For sociology senior Jessica Hall, Flappy Bird began as a mere distraction.
Tapping a bird to send it through a series of pipes goes quickly, she thought. She could play a few games here and there every once and a while and finish up whenever she wanted.
But Flappy Bird was harder than she imagined. She rejoiced when she was the reigning Flappy Bird champion among her friends. She was distraught when someone she knew got a 64 and overtook her score.
Before she knew it, she was a little obsessed.
“It ruins lives,” Hall said. “I always have to beat my friends’ high scores.”
The distraction-turned-addiction for many students and smartphone users everywhere could be in danger after a decision from Flappy Bird’s creator to pull the game from the Apple App Store and Google Play.
Flappy Bird was removed during the height of its popularity and was the most popular free mobile game on the Apple App Store and Google Play store. The game initially was released in May 2013, but did not gain traction until January of this year.
Flappy Bird recently was making an estimated $50,000 per day in advertising revenue.
Vietnamese game maker and creator Nguyen Ha Dong recently told his Twitter followers the game’s newfound popularity “ruins my simple life.”
He gave Flappy Bird fans a 22-hour warning before he removed the game from iOS and Android app stores. Individuals who already downloaded the game are still able to use the app.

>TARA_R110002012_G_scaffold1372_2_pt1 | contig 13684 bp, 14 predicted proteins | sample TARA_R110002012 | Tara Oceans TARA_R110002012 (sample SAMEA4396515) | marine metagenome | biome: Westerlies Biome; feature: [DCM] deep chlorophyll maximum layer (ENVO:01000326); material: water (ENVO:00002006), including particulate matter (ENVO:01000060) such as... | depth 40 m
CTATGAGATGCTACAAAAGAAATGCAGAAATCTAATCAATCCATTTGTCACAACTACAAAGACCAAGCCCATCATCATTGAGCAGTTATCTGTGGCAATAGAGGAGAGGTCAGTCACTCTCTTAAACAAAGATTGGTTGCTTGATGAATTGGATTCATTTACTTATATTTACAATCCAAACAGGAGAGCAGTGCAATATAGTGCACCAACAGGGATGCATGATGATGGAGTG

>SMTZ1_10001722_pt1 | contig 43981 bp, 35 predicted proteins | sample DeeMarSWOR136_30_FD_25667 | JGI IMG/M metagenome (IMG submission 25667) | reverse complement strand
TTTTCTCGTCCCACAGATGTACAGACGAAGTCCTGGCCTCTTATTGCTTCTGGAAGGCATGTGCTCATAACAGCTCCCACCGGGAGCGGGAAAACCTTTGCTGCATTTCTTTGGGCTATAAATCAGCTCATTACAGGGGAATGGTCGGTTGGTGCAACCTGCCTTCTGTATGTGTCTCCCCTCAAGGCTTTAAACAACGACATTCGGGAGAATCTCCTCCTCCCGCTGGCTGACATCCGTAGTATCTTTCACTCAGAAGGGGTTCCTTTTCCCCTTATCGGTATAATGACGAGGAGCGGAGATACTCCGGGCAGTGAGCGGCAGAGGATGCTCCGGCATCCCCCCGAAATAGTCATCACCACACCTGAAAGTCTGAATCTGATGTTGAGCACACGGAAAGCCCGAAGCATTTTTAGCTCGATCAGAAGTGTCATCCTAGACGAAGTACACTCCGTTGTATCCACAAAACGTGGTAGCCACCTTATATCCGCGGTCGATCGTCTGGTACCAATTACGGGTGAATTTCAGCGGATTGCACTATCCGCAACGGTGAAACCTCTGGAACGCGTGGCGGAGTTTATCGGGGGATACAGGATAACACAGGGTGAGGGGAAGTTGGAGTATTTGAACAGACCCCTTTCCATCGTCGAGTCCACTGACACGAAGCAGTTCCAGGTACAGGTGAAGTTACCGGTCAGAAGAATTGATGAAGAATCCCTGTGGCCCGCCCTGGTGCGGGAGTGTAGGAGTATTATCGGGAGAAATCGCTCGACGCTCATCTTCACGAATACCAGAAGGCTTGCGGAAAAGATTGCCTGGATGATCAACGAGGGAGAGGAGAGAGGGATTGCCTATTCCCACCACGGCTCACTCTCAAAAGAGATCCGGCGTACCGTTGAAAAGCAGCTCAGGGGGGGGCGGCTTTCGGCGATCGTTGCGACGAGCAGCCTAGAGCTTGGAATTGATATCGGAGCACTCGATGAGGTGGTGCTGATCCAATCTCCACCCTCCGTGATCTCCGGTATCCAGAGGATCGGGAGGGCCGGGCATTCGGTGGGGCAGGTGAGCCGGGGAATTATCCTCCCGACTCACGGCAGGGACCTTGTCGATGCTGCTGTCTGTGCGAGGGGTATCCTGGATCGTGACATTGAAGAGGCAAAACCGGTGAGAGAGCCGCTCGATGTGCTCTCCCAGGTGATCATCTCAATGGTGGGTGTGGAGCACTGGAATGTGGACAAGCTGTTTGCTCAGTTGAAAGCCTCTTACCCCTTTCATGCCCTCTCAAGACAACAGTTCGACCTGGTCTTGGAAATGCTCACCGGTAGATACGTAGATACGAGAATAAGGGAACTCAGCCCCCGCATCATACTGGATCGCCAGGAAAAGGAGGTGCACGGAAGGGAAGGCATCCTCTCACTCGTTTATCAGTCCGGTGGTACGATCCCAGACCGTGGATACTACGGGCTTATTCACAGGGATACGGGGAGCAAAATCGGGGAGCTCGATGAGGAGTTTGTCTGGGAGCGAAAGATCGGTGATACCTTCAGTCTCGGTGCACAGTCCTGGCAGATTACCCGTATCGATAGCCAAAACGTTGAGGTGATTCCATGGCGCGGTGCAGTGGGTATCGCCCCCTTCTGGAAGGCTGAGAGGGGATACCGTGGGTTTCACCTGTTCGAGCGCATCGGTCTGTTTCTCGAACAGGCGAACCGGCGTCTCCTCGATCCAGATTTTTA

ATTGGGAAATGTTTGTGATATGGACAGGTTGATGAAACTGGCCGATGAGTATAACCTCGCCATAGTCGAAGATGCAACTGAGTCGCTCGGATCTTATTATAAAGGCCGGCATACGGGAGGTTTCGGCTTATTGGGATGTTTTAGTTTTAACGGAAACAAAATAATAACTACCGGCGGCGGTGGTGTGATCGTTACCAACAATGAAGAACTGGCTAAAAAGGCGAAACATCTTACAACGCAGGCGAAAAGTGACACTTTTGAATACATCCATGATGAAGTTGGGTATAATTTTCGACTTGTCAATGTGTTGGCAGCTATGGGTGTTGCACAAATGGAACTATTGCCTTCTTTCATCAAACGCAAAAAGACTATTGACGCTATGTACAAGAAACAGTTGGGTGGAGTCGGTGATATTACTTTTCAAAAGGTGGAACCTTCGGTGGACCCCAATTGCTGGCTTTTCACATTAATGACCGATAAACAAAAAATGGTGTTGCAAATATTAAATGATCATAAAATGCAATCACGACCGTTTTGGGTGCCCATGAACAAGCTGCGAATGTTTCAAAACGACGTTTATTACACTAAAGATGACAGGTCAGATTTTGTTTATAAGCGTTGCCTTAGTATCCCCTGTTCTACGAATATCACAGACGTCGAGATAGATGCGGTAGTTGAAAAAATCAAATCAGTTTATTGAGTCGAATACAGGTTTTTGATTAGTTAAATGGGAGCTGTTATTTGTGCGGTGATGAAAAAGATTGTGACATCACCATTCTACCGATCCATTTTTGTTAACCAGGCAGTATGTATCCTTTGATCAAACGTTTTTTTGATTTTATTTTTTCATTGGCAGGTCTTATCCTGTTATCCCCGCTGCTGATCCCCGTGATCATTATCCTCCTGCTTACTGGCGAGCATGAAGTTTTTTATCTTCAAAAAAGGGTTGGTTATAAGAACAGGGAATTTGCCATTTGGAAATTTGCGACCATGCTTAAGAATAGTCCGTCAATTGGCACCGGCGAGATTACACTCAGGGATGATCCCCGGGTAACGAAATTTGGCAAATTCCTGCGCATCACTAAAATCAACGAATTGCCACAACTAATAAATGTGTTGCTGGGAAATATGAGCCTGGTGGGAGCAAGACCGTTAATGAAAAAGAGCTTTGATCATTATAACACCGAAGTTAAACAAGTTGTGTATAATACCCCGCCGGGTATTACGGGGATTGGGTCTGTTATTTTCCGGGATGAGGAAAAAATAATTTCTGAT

Since then, Flappy Bird has become even more popular.
Androids and iPhones with the app are now being sold on eBay, with some reaching bids of several thousand dollars.
Many MSU students still are finding themselves playing the simple, yet addicting, game.
Journalism sophomore Shane Stockwell said Flappy Bird is his go-to game whenever he is bored.
He said the game takes a hit at his self-confidence.
“It pisses me off,” Stockwell said. “If I don’t beat my previous score I feel like a failure. The game is frustrating and it makes people mad, but I can’t quit if I don’t beat my score.”
Supply chain management sophomore Sara Mulders was challenged to play Flappy Bird by her boyfriend and has been hooked ever since.
“It’s so hard and I’m so bad at it,” Mulders said. “I just want to do well, and it’s frustrating.”
Hall said she would subconsciously be relieved if the game was deleted for good.
“There will be a new app to obsess over by then,” she said.